Oblate drops of water can produce caustics where, unlike a simple Airy caustic, more than two rays merge. We extend previous treatments of generalized primary rainbows based on catastrophe optics [Opt. Lett. 10, 588 (1985); Proc. R. Soc. (London) A 438, 397 (1992)] to rays having (p − 1) = 2 to 5 internal reflections. The analysis is for a horizontally illuminated ellipsoid with a vertical symmetry axis. Aspect ratios causing a vanishing of the vertical curvature at the equator for the outgoing wave front are found from generalized ray tracing. In response to infinitesimal deformation, the axial caustic of real glory rays unfolds producing cusps. Laboratory observations with laser illumination demonstrate that cusps resulting from rays with five internal reflections extend into Alexander's dark band when the drop's aspect ratio is near 1.08. The evolution of this p = 6 scattering pattern as cusps meet the quinary rainbow is suggestive of an E6 catastrophe. For ellipsoids of varying aspect ratio and refractive index N, there is an organizing singularity associated with an exceptionally flat outgoing wave front from spheres with N = p.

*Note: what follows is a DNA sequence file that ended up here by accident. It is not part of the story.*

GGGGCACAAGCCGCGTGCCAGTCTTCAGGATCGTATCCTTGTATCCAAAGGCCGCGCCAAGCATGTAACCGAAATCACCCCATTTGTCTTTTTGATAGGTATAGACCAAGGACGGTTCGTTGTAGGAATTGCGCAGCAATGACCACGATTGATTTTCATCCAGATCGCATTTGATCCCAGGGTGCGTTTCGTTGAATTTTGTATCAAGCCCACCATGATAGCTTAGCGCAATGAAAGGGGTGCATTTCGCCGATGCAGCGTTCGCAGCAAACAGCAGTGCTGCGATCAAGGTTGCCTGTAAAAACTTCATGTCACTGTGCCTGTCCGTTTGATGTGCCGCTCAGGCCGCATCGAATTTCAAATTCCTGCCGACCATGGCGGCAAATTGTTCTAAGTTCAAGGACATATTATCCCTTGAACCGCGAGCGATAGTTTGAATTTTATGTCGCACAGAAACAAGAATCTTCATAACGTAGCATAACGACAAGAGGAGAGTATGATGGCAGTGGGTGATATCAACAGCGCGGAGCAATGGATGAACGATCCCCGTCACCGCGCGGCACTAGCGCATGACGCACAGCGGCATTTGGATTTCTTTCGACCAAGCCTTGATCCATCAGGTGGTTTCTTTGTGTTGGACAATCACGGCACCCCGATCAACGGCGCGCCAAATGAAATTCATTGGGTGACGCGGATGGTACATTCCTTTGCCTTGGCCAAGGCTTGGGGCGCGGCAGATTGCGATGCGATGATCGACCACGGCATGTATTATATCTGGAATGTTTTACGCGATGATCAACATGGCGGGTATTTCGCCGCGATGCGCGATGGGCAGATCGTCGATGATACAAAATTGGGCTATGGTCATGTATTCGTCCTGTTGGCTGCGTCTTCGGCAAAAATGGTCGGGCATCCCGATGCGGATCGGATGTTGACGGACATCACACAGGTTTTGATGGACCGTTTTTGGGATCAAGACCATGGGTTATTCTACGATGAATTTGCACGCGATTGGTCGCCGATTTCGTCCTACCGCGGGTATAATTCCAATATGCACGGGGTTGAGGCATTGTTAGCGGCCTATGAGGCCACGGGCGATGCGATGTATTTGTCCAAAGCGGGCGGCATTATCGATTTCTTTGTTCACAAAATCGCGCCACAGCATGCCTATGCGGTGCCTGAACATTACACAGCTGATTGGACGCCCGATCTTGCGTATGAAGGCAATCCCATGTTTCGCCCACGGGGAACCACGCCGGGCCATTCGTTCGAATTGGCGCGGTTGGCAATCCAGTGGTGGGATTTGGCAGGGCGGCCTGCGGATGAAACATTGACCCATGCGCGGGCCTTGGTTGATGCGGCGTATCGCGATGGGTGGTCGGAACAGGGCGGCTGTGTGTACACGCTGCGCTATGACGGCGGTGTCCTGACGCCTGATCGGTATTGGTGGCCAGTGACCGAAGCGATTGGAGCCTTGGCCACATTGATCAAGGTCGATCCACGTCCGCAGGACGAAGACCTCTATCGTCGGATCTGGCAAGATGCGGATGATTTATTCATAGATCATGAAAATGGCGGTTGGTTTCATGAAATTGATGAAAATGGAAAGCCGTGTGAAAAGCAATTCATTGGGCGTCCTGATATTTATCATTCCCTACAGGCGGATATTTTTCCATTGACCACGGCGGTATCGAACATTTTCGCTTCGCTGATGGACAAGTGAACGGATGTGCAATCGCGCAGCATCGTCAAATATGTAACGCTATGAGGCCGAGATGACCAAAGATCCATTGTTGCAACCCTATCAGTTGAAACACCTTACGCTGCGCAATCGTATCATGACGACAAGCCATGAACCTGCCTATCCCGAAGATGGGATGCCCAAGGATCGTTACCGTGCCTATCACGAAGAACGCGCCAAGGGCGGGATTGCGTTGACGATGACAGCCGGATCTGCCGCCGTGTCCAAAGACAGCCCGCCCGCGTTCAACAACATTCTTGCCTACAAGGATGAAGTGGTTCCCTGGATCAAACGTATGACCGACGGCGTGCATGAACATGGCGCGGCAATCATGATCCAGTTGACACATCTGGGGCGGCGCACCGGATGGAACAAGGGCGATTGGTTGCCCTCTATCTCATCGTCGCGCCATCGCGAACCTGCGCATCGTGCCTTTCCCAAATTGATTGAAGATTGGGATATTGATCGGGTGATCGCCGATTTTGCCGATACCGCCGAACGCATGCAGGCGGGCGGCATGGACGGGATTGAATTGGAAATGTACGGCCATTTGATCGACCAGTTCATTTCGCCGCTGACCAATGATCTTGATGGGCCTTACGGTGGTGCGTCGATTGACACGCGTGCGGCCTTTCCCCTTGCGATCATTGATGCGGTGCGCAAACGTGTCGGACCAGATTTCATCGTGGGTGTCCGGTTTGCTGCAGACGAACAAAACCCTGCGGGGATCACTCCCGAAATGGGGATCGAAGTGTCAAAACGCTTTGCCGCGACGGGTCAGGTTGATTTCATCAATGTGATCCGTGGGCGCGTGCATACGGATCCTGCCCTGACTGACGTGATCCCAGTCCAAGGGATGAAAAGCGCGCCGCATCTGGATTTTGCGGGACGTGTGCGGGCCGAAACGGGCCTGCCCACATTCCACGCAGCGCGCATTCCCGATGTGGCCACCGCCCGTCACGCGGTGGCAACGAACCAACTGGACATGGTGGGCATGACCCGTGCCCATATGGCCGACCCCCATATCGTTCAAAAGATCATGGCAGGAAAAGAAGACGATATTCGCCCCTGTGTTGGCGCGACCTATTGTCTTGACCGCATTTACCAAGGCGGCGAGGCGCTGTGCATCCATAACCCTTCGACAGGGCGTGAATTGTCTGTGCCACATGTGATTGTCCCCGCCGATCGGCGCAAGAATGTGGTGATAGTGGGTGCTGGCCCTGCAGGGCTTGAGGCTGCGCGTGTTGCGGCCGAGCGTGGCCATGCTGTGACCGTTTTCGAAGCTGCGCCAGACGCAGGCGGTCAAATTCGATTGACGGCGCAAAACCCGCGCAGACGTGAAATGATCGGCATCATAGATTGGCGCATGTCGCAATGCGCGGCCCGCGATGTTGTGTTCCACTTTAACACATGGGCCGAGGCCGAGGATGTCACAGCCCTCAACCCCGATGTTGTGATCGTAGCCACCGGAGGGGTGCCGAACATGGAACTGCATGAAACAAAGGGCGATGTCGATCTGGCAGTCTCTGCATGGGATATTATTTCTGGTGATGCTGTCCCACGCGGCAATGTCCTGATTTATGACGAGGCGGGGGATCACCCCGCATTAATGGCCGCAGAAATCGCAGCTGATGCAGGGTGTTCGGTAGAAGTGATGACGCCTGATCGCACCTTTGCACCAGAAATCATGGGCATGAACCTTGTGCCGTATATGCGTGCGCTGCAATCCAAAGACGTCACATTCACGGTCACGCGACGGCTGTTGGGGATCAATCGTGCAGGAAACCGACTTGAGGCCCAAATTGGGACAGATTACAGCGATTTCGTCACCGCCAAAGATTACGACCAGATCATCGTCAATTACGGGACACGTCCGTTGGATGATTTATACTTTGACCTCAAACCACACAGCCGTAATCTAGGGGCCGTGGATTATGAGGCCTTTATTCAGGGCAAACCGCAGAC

© 1994 Optical Society of AmericaFull Article | PDF Article
C. L. Adler, James A. Lock, Bradley R. Stone, and Claudio J. Garcia
J. Opt. Soc. Am. A 14(6) 1305-1315 (1997)
W. Patrick Arnott and Philip L. Marston
Appl. Opt. 30(24) 3429-3442 (1991)
Cleon E. Dean and Philip L. Marston
Appl. Opt. 30(24) 3443-3451 (1991)